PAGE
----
Watch the brief video of seven-month Olivia learning to crawl. There is so much we can learn from her! One, she goes to such immense effort to accomplish her task. She works and works, finally getting herself up on all fours. Two, when she falls down, there is no sense of failure! She smiles, quite proud of herself, for what she’s done! Three, notice the huge sigh as she rolls over onto her back. She is content!

Another lesson is that Olivia has no concept of the immensity of her victory. She does not realize its place in her overall development. She does not think of what she’s accomplished to lead up to this next victory. She has no idea of what is yet ahead of her in terms of developing mobility! All she knows is that she has this urge to get herself up onto her hands and knees. Totally in the present moment.


UFO’s for the 21st Century Mind, by Richard M. Dolan. A very helpful book. Especially for one like me, who has read here and there about UFO’s, but never extensively. Dolan’s book gives a concise overview of UFO’s over the years. He conjectures about the secrecy surrounding UFO’s, and offers suggestions about the possibilities of disclosure on the part of the powers-that-be.

It is exciting to consider what could be, what has been, what is now. I have no trouble at all believing that ET aliens are among us, and influencing human development and society. And I equally have no trouble understanding why governments have wanted to keep this secret. Dolan helped put that into perspective for me. While I certainly do not agree with their decisions, I can understand a bit more why they felt the need to keep all this secret.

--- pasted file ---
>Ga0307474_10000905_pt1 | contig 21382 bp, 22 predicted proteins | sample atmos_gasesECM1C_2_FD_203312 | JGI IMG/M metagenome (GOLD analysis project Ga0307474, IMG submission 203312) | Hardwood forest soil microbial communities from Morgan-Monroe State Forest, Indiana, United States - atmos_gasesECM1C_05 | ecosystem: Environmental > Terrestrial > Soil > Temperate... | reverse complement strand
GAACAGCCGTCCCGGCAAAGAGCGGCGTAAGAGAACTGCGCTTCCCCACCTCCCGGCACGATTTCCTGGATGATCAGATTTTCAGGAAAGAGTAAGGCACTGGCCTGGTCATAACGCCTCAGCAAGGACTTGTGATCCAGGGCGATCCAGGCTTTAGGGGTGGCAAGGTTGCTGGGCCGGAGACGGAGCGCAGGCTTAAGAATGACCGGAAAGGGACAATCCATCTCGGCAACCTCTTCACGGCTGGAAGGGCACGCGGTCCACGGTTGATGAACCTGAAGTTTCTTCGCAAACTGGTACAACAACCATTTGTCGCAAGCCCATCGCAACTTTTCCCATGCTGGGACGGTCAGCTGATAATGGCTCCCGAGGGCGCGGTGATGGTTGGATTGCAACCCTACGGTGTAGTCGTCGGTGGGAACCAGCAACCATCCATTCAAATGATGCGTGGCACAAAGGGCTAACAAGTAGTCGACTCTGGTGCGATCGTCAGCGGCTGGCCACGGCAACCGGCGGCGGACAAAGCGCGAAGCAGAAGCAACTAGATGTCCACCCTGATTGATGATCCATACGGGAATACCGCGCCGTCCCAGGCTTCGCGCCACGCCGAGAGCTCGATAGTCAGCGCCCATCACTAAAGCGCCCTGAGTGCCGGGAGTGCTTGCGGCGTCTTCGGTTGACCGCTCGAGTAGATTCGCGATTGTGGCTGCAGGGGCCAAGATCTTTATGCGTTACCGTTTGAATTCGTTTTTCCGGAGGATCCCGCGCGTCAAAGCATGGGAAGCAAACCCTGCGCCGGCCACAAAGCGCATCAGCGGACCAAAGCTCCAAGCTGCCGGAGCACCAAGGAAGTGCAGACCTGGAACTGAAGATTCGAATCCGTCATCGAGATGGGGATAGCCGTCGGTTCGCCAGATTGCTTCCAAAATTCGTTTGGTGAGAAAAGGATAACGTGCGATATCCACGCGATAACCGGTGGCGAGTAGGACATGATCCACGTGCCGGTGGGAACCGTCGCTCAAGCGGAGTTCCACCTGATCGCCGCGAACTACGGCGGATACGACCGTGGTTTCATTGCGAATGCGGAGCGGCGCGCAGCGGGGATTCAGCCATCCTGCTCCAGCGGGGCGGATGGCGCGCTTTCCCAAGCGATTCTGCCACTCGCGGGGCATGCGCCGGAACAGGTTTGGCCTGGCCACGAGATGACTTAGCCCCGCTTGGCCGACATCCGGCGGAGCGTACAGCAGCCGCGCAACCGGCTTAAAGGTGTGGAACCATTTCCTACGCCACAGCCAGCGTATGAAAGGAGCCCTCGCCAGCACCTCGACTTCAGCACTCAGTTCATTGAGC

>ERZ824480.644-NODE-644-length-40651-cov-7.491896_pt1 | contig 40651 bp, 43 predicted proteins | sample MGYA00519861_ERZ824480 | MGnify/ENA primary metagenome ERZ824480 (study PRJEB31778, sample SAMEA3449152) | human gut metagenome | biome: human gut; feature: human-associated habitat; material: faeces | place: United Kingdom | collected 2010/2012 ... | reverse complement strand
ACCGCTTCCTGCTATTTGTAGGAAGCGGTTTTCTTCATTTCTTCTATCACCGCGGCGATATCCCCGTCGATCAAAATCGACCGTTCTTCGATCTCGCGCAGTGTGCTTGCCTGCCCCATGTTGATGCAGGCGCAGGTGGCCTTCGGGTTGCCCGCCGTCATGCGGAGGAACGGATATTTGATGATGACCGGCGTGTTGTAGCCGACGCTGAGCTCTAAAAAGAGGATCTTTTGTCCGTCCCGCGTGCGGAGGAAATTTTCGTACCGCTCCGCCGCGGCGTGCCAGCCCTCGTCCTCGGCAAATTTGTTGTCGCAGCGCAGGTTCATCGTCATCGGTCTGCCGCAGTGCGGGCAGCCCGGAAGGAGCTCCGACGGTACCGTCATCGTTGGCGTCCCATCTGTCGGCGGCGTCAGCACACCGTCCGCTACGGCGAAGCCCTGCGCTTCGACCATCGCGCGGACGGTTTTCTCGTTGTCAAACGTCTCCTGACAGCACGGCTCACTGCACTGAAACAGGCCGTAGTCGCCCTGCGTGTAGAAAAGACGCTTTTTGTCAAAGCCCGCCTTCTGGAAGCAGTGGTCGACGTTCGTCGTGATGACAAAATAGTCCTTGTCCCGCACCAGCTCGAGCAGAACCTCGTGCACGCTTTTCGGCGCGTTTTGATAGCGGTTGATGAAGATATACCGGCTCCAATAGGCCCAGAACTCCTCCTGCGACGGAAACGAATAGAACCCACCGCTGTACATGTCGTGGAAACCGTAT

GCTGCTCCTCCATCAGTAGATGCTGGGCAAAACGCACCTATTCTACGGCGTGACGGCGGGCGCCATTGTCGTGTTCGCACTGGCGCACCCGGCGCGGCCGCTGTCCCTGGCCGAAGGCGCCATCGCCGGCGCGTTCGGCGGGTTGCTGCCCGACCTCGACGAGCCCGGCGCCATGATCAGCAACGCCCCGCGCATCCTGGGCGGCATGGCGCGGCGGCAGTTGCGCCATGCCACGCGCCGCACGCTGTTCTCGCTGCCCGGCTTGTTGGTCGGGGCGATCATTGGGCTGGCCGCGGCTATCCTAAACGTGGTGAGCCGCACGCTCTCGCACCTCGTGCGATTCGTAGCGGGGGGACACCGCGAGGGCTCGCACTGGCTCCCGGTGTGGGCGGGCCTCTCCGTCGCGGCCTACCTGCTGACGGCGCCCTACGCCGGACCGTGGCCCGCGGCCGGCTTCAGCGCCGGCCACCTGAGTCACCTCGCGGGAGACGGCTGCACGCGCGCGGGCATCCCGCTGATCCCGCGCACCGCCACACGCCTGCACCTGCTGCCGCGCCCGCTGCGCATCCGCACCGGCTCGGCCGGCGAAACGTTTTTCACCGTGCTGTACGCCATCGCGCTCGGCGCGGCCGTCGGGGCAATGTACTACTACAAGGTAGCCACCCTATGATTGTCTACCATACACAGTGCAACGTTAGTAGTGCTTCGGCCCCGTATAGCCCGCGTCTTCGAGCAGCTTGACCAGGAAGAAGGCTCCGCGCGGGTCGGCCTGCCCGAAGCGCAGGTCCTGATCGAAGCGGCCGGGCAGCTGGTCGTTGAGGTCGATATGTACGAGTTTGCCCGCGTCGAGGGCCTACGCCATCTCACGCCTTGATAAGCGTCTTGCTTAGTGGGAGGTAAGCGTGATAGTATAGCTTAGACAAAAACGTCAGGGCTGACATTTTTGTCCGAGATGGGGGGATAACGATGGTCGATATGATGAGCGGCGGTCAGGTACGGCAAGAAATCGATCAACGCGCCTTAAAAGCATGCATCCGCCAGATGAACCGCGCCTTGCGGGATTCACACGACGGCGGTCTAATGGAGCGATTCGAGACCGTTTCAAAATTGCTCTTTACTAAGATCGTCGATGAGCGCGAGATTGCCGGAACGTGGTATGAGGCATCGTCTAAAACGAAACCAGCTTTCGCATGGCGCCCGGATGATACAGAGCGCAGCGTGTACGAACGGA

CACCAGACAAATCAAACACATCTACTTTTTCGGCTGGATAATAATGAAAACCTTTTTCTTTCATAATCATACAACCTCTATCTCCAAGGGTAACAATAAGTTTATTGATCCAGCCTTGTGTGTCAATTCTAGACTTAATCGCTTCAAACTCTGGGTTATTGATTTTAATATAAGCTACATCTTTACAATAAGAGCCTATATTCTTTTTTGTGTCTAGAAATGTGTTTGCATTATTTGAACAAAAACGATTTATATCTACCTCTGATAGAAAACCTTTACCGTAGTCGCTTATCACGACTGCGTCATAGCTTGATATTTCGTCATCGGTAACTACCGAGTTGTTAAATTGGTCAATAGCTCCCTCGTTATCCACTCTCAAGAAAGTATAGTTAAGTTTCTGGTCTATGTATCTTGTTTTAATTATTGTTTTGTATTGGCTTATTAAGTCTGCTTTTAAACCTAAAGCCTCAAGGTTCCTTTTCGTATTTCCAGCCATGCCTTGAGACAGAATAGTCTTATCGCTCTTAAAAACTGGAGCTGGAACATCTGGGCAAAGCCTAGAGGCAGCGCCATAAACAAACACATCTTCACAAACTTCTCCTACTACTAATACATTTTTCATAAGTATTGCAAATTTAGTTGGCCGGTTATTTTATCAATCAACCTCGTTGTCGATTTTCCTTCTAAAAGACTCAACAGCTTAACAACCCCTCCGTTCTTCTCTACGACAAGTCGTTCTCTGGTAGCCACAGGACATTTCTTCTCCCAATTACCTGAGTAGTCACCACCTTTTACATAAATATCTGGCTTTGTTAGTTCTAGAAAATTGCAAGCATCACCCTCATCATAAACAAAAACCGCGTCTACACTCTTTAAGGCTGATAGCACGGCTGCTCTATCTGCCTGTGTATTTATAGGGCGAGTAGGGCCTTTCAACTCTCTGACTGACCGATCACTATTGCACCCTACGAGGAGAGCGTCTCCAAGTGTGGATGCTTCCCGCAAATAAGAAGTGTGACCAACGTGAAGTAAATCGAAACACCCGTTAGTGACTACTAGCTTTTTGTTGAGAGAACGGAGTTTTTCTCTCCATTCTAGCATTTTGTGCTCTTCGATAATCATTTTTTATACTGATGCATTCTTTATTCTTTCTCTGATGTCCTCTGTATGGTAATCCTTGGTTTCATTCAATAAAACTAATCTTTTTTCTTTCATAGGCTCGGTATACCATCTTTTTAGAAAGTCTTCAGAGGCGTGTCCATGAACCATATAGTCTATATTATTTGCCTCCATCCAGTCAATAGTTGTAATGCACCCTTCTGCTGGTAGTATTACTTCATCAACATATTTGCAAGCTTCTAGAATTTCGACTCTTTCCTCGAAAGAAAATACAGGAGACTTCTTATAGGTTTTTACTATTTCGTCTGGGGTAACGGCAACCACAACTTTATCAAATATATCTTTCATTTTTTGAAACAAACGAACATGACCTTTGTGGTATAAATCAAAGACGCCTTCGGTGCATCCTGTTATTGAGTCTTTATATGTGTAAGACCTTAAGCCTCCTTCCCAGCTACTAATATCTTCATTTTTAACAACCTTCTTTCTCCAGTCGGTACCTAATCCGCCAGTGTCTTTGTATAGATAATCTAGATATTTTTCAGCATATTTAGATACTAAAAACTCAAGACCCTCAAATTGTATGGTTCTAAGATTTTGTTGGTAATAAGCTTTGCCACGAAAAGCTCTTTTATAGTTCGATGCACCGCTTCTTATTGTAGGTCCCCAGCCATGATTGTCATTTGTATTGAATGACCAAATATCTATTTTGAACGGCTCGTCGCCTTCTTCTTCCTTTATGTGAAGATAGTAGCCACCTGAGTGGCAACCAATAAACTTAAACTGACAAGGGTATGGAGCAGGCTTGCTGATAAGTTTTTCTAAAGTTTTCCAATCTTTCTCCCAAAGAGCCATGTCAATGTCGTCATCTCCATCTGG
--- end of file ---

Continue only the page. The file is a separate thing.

I appreciate the work which Richard Dolan and others have gone to to keep us informed. Researchers like him go to great lengths to ferret information from the dark corners of secret government programs and then present it to the public in comprehensible ways. Dolan is an interesting lecturer; I heard him last year here in Calgary. It is well worth your time to check him out, whether in person, or through this, his latest book.

Sons of Wichita

Sons of Wichita: How the Koch Brothers Became America’s Most Powerful and Private Dynasty, by Daniel Schulman. This book was a real eye-opener for me. Like most people, I had not heard of the Koch Brothers until the past decade or so. Exactly how they themselves like it.

I lived ten years of my life in the Wichita, Kansas area, the place where the Koch brothers originated. And I never had an inkling there were people of such influence in that area. This is probably a good thing, because everything I have heard from and about these brothers causes in me an intense dislike of these people. I am glad I did not know during the 70′s, when I lived in Kansas, about the Kochs. It certainly would’ve coloured my stay there.

This book, while it certainly gave a more human perspective of the Koch family than I had had heretofore, ultimately ended up reinforcing my dislike of them. They seem to epitomize everything I have ever thought evil about the influence of too much money. They have an air of arrogant entitlement about them. They think that with their money they can influence and “buy” American politicians, directly affect elections, and shape society toward their own narrow view of how things “should be”.